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Frosty response to Brown's debt relief proposals

Tensions emerged within the Group of Seven at the weekend over Gordon Brown's initiative, launched last week, to speed up debt relief for the poorest countries. Although the IMF said it would explore the Chancellor's proposals, the German government in particular gave a frosty response to his plan for faster cuts in interest repayments that threaten to overwhelm some developing nations.

A German spokesman said: "Mr Brown can certainly present his position. But we are not familiar with it. We shall have to wait and see." Campaigners, led by the Jubilee 2000 coalition, reacted with a warning that according to United Nations figures 21 million children would die in Africa alone, for lack of money for sanitation and basic health care, if the rich governments did not agree to provide debt relief by the year 2000.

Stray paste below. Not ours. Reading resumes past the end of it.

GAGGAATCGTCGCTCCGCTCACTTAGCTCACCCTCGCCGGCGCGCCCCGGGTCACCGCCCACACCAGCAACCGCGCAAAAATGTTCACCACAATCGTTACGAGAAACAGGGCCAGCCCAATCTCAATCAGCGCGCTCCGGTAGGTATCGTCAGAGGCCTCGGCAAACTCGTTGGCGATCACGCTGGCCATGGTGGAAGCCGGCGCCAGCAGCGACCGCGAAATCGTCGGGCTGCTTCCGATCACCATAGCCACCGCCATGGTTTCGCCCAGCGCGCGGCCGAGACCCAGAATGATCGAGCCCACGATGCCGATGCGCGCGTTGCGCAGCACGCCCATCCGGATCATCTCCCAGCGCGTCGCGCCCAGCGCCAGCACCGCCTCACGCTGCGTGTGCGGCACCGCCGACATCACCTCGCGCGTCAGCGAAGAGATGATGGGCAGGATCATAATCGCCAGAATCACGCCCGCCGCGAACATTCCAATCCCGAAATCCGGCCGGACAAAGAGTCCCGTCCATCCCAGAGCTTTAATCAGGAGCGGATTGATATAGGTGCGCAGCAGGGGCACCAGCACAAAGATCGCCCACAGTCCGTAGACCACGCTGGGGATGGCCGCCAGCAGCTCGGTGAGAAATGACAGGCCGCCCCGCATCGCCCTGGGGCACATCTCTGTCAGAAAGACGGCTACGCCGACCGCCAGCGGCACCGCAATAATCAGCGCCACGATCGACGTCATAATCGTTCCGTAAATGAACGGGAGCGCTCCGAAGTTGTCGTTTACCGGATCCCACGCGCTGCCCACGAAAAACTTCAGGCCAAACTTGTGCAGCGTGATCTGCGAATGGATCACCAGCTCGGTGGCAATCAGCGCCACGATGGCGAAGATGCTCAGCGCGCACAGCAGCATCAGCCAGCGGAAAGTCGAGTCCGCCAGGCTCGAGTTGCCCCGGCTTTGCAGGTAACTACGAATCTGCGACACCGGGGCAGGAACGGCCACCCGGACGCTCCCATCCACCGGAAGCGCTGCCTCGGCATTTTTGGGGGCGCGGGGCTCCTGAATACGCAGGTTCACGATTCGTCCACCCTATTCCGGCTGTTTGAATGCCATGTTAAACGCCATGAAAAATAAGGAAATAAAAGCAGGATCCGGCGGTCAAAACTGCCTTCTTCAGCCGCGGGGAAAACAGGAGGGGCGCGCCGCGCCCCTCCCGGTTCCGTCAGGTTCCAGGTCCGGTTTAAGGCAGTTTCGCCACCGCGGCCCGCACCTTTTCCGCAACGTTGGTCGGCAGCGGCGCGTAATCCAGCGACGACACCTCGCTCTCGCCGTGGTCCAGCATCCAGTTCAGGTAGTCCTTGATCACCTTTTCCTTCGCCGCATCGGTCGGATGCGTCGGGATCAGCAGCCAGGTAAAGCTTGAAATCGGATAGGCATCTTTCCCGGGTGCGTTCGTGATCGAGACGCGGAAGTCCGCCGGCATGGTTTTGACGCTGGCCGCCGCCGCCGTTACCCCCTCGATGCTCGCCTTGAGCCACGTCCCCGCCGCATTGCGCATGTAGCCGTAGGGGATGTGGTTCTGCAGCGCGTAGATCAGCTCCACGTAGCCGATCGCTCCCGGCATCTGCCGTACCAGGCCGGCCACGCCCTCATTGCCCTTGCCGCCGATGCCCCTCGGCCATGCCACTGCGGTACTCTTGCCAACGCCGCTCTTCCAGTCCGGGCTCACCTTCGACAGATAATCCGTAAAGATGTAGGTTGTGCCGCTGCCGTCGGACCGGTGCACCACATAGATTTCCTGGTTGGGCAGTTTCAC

Spokeswoman Ann Pettifor said: "Mr Waigel, Mr Rubin and Mr Mitsuzuka, the finance ministers of Germany, the US and Japan, should bear these appalling human costs in mind as they debate in Hong Kong, and should follow the lead given by Gordon Brown."

She pointed out that Germany had been granted massive debt relief by the international community after the Second World War, yet it was now dragging its heels on far more modest assistance for countries like Mozambique trying to recover after a war.